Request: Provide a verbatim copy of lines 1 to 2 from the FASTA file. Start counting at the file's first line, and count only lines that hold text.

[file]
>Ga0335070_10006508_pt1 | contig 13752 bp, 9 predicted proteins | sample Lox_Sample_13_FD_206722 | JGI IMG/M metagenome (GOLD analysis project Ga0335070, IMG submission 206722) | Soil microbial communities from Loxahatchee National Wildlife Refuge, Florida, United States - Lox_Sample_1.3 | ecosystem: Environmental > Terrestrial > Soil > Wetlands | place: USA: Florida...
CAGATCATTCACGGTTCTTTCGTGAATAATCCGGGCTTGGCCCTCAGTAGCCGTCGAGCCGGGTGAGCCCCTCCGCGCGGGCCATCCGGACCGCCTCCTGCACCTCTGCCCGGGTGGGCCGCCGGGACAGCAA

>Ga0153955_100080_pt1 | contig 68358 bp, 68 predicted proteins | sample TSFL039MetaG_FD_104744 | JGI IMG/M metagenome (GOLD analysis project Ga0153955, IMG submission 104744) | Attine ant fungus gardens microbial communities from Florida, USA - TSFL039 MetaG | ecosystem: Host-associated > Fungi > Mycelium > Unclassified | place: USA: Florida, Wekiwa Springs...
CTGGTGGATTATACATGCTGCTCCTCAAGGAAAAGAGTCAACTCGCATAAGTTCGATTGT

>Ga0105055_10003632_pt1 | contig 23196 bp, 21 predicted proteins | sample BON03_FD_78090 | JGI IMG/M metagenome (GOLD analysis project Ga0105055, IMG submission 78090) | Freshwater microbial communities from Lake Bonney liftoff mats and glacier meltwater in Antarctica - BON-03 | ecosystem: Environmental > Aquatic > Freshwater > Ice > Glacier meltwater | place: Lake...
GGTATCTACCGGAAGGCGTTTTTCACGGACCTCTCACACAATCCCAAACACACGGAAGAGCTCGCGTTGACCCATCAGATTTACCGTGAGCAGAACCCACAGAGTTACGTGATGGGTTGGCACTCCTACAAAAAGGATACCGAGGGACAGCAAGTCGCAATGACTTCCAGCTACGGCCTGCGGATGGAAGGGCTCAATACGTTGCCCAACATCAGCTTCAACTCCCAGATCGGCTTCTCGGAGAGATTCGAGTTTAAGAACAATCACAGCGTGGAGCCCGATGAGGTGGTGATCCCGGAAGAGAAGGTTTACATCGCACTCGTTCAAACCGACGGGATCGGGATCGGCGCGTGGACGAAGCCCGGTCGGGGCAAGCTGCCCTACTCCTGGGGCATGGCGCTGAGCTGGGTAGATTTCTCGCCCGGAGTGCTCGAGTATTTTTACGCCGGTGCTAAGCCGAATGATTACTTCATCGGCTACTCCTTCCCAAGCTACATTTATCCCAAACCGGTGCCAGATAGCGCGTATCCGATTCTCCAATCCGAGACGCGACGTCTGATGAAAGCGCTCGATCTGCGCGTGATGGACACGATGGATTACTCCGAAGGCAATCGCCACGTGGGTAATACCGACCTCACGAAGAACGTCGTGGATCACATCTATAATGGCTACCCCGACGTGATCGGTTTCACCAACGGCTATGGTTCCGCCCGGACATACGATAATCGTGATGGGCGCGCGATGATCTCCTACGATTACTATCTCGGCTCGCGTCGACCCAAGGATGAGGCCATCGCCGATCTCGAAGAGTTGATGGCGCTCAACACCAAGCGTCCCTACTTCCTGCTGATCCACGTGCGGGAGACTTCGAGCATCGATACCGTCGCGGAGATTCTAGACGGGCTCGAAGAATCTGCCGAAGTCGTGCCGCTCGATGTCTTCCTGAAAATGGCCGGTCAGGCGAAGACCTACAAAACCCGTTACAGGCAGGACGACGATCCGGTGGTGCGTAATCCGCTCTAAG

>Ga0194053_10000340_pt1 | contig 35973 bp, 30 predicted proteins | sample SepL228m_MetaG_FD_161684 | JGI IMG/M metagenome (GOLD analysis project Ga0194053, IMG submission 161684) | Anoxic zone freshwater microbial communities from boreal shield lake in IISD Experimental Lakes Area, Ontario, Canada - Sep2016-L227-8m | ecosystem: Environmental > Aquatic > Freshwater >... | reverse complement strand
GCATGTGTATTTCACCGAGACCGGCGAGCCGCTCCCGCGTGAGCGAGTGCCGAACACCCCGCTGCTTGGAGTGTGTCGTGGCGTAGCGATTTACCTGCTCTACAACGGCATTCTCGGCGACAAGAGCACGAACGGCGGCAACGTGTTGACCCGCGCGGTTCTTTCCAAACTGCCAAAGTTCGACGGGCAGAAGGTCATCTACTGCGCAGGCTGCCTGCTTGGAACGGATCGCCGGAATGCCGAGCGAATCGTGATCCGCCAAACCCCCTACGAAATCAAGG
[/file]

>Ga0335070_10006508_pt1 | contig 13752 bp, 9 predicted proteins | sample Lox_Sample_13_FD_206722 | JGI IMG/M metagenome (GOLD analysis project Ga0335070, IMG submission 206722) | Soil microbial communities from Loxahatchee National Wildlife Refuge, Florida, United States - Lox_Sample_1.3 | ecosystem: Environmental > Terrestrial > Soil > Wetlands | place: USA: Florida...
CAGATCATTCACGGTTCTTTCGTGAATAATCCGGGCTTGGCCCTCAGTAGCCGTCGAGCCGGGTGAGCCCCTCCGCGCGGGCCATCCGGACCGCCTCCTGCACCTCTGCCCGGGTGGGCCGCCGGGACAGCAA